The 2008 edition of the Bad Usability Calendar is out and available for download. Go get it.
“When you are designing, how much time do you spend in your own head, applying your own perspective, and how much time do you spend in someone else’s mindset? Next time you’re designing, try to spend more of the time outside of your own perspective. Make this into a practice.”Jeff Moyes shared this post with the UX group at FamilySearch today and what Indie Young wrote at the end really helped refresh how we should approach user experience in our work. Enjoy™
Mental Models: How to Wield Empathy Posted by Indi Young on Rosenfeld.
“A king brings six men into a dark building. They cannot see anything. The king says to them, “I have bought this animal from the wild lands to the East. It is called an elephant.” “What is an elephant?” the men ask. The king says, “Feel the elephant and describe it to me.” The man who feels a leg says the elephant is like a pillar, the one who feels the tail says the elephant is like a rope, the one who feels the trunk says the elephant is like a tree branch, the one who feels the ear says the elephant is like a hand fan, the one who feels the belly says the elephant is like a wall, and the one who feels the tusk says the elephant is like a solid pipe. “You are all correct”, says the king, “You are each feeling just a part of the elephant.”“The story of the elephant reminds me of the different view of design that people of different backgrounds, education, and experience have. A visual designer approaches UX design from one point of view, the interaction designer from another, and the programmer from yet another. It can be helpful to understand and even experience the part of the elephant that others are experiencing.” Enjoy™ The Psychologist’s View of UX Design by Susan Weinschenk on UX Magazine.
“Usability problems usually fall into two categories; either it’s not clear how to do something, or something is too cumbersome to do. The latter is fixed by a better understanding of what the key tasks are, and the former is usually resolved by adding clarity. Often the best way to do this is through the writing of the interface.”Des Traynor: “Writing an Interface” a post about a presentation he gave at Content Strategy in London (Sep. 5, 2011). If you have 25 minutes I highly recommend watching the presentation. Enjoy™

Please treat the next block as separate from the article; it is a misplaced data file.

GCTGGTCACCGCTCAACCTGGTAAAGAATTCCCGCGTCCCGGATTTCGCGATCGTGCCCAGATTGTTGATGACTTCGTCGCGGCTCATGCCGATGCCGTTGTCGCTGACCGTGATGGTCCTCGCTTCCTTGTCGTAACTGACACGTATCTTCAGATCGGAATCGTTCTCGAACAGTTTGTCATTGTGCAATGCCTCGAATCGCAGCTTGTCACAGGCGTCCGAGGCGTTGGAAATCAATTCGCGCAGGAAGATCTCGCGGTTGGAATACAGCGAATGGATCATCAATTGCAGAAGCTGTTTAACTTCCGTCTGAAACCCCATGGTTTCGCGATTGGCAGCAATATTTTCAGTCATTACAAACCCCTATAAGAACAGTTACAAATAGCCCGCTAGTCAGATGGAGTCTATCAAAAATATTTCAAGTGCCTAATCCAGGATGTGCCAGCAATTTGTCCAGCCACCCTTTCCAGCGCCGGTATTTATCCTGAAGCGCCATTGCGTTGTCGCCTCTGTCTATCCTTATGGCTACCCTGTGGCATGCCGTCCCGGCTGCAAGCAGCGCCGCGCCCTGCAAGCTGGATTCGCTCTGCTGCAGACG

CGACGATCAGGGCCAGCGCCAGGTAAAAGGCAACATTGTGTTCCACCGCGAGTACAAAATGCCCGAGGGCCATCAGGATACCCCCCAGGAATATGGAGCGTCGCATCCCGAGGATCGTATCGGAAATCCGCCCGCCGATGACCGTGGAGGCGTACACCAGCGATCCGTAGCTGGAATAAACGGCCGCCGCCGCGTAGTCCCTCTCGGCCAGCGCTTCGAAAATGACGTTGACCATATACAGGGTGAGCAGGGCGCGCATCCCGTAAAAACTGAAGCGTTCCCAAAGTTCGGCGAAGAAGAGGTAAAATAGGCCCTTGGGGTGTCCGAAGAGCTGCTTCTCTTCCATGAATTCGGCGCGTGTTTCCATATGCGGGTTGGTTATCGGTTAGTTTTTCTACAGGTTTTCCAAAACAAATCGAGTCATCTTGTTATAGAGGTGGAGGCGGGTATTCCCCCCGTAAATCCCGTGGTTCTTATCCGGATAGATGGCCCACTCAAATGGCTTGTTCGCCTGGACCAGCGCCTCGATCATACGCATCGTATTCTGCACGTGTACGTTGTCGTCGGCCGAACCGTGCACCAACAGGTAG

Essential UX Layers—an interesting model from Jared Spool for tying together your vision, design principles, personas, scenarios, and user stories (or feature designs or use cases or whatever). He presents this as a way to help user experience design fit into an agile development world, but the layers would work well in traditional dev methods as well.
An important point that might be lost on some readers—many of the layers (all?) are rooted in user research; you don’t just make stuff up and expect to solve real problems for real people.
Check out this post from UX Magazine about keeping the realism out of UI elements (icons, buttons, etc.). Most user interfaces are not meant to be realistic and should never be, as their primary purpose is to help the end-user complete tasks with as little thinking as possible. Anything more requires additional work for the designer and the user, so why bother?
“Simplicity is often responsible for the ‘dumbing’ of information rather than the illumination of it.”Michael Hoffman speaking on the difference between simplicity and clarity
Here’s a conclusion to Jason Fried’s post yesterday: The difference between trying something and using something. Designers must design for trying and using. As designers we want both experiences to have positive results, so we have to design for both. However, if you ever have to choose between the two, lean towards “using”.
iPod is my favorite example of this. Try handing an iPod to someone who has never used one before and ask them to find and play “I am the Walrus” by the Beatles (assuming your iPod is properly equipped with the classics). Most will fumble around for quite a bit before they get the hang of the wheel and the center button. However, once they “get it”, it’s all goodness. The experience is optimized for “using” at the expense of the “trying” experience and that makes a huge difference.
P.S. Jason’s comment about the shallow nature of most reviews today is spot on. I find most tech product reviews in the range of mildly amusing to useless. There’s a huge opportunity for a new type of reviewer or review model to come forward with in-depth, “using” reviews. I’ll be the last person to step in line to buy a Zune. The size affects the “trying” before you even pick it up. However, I have to wonder if the tone of the Zune reviews would change if all the reviewers were forced to use the device as their primary music device for 30 days before they wrote anything. I know we’d get a clearer, fairer picture of how good or bad that product really is.